act 3 scene 1-Hamlet: That patient merit of the unworthy takes (81) - is "of" here means "from", so "patient merit" doesn't belong to "the unworthy"?the "of" in the line makes me think it's the...
act 3 scene 1-Hamlet: That patient merit of the unworthy takes (81)
- is "of" here means "from", so "patient merit" doesn't belong to "the unworthy"?
the "of" in the line makes me think it's the patient merit of the humble people, so the "unworthy" means "humble" and the line says:
the insults ('spurns' in line 80) that the humble people suffer.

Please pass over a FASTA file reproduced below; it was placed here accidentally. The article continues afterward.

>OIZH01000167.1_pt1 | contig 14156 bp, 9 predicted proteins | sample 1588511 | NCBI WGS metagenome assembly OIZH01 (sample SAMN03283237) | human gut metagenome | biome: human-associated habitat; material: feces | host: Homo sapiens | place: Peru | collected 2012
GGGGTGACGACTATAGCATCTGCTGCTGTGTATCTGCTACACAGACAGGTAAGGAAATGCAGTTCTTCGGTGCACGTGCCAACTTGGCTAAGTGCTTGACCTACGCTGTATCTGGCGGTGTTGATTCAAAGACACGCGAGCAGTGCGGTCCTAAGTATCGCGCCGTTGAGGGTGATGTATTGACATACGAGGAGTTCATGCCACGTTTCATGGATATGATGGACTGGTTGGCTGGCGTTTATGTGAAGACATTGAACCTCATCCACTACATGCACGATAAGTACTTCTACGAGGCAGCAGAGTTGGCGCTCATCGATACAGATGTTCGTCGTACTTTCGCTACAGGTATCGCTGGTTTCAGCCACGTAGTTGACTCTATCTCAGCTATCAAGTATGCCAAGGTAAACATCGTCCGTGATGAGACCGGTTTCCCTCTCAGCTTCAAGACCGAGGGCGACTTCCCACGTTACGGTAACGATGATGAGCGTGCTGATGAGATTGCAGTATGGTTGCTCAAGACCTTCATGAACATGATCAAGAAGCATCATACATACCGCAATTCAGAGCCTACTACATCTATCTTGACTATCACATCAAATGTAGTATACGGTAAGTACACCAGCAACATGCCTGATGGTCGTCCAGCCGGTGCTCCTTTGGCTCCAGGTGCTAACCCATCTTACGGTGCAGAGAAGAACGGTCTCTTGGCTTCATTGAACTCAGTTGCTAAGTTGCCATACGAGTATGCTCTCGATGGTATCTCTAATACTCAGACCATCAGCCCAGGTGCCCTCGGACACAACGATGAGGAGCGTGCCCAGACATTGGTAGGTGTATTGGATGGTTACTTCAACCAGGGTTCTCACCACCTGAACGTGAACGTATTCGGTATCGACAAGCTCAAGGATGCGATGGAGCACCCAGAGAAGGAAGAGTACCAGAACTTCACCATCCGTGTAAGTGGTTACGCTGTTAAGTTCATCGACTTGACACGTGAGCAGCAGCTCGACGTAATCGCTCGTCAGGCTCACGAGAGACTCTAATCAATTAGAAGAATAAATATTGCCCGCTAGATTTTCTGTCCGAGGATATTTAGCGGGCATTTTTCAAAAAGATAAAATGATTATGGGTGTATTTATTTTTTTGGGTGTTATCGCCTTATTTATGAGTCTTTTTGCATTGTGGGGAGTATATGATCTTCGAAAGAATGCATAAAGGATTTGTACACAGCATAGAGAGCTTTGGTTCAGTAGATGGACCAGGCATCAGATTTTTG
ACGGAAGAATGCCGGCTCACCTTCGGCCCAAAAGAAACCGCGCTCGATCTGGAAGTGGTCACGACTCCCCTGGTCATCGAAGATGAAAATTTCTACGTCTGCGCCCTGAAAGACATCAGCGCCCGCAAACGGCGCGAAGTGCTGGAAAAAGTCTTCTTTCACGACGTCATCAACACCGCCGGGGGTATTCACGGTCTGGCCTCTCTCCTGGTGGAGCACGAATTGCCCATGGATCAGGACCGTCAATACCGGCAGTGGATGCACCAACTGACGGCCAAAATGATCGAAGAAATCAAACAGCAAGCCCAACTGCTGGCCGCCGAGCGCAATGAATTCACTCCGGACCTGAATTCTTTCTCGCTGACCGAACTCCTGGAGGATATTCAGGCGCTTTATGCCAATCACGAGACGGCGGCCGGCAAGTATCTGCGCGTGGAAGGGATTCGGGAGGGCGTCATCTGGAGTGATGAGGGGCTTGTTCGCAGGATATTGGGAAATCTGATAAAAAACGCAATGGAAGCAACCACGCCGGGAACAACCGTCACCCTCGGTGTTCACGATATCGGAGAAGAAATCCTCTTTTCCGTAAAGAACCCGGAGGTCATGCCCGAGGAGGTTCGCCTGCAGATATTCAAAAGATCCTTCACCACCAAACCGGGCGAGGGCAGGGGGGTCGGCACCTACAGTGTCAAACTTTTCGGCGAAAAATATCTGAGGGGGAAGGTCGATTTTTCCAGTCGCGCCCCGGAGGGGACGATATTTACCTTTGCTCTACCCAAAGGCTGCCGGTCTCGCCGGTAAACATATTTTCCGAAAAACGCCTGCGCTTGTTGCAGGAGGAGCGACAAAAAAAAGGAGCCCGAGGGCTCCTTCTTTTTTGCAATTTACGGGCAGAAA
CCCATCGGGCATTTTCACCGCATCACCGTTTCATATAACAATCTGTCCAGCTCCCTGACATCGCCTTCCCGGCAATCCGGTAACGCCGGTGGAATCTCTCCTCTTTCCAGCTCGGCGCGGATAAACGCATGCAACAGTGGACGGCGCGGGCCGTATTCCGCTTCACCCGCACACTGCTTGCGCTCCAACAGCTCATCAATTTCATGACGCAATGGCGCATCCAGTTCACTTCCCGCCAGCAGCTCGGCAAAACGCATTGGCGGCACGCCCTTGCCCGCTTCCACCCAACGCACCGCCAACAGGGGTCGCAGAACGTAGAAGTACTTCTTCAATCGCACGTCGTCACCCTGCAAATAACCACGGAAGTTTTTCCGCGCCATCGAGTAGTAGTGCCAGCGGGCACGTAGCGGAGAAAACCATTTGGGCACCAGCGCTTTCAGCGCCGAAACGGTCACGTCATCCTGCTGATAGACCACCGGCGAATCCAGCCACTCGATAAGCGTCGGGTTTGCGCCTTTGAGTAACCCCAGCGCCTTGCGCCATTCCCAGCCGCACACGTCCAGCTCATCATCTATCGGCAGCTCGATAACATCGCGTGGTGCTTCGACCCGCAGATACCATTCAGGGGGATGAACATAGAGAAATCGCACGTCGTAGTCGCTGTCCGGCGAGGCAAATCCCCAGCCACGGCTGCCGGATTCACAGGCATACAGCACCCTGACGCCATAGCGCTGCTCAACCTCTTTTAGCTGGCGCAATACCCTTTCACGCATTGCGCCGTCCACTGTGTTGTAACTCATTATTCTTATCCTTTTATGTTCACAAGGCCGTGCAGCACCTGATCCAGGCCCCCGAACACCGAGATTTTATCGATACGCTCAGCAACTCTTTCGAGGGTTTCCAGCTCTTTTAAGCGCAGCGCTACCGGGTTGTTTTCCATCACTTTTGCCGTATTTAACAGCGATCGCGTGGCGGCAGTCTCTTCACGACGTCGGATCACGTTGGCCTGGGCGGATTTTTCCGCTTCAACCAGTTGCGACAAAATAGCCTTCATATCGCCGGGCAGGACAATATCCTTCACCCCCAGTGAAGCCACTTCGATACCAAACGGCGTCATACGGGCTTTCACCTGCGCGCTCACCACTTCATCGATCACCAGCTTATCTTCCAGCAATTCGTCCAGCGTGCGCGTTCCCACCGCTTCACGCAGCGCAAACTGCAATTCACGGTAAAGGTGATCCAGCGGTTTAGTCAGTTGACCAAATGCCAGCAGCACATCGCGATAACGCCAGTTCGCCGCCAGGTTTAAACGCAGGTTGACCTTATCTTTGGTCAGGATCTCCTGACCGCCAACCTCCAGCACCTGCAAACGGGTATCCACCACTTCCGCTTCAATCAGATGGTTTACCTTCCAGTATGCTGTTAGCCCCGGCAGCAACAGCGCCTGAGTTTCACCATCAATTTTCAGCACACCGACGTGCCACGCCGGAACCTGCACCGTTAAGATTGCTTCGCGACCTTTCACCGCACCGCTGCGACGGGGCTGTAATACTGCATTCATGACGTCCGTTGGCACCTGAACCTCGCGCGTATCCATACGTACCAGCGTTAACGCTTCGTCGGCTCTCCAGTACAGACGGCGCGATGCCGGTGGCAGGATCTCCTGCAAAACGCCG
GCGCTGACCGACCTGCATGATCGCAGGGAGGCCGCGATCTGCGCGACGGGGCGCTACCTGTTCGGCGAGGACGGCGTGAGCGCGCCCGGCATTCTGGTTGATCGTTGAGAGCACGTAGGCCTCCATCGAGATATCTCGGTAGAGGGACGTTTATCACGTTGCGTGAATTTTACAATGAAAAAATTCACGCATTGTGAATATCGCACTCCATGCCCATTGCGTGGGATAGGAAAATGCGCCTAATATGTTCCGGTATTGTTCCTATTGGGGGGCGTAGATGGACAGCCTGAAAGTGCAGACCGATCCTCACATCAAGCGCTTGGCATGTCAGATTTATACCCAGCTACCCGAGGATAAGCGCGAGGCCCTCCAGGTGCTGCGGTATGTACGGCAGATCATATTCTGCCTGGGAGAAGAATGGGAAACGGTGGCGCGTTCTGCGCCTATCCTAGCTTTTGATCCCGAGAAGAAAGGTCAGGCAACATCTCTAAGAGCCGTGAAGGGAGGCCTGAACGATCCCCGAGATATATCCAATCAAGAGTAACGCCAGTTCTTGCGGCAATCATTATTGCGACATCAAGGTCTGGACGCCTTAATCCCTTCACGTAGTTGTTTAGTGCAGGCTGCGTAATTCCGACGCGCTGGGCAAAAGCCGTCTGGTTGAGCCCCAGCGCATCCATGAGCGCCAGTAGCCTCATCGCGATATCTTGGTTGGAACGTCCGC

The full clause is "the spurns that patient merit of the unworthy takes." The unworthy are not humble in this context but just the opposite. For example, a gifted artist might be criticized by other artists who are far less talented but more successful. The gifted artist might have to be "patient" just because he is spurned by established artists who don't want him as a competitor. I think a good example might be Vincent Van Gogh who was turning out masterpieces daily and only sold one painting in his entire life. All the original French Impressionist painters were subjected to endless ridicule and hostile criticism by established artists and tasteless art critics who were decidedly "unworthy" to judge artists like Monet and Renoir, whose paintings now sell for mega-millions while many of their contemporaries are forgotten. But this is common in many other fields of endeavor. I believe that Roark, the architect portrayed by Ayn Rand in The Fountainhead, is an example of a man of patient merit who was spurned for years by grossly inferior people who were too blind to appreciate his genius. Shakespeare himself probably suffered from the spurns of unworthy men who despised and reviled him because he lacked a university education. He probably also experienced "the proud man's contumely" and some of the other wrongs itemized in Hamlet's famous soliloquy.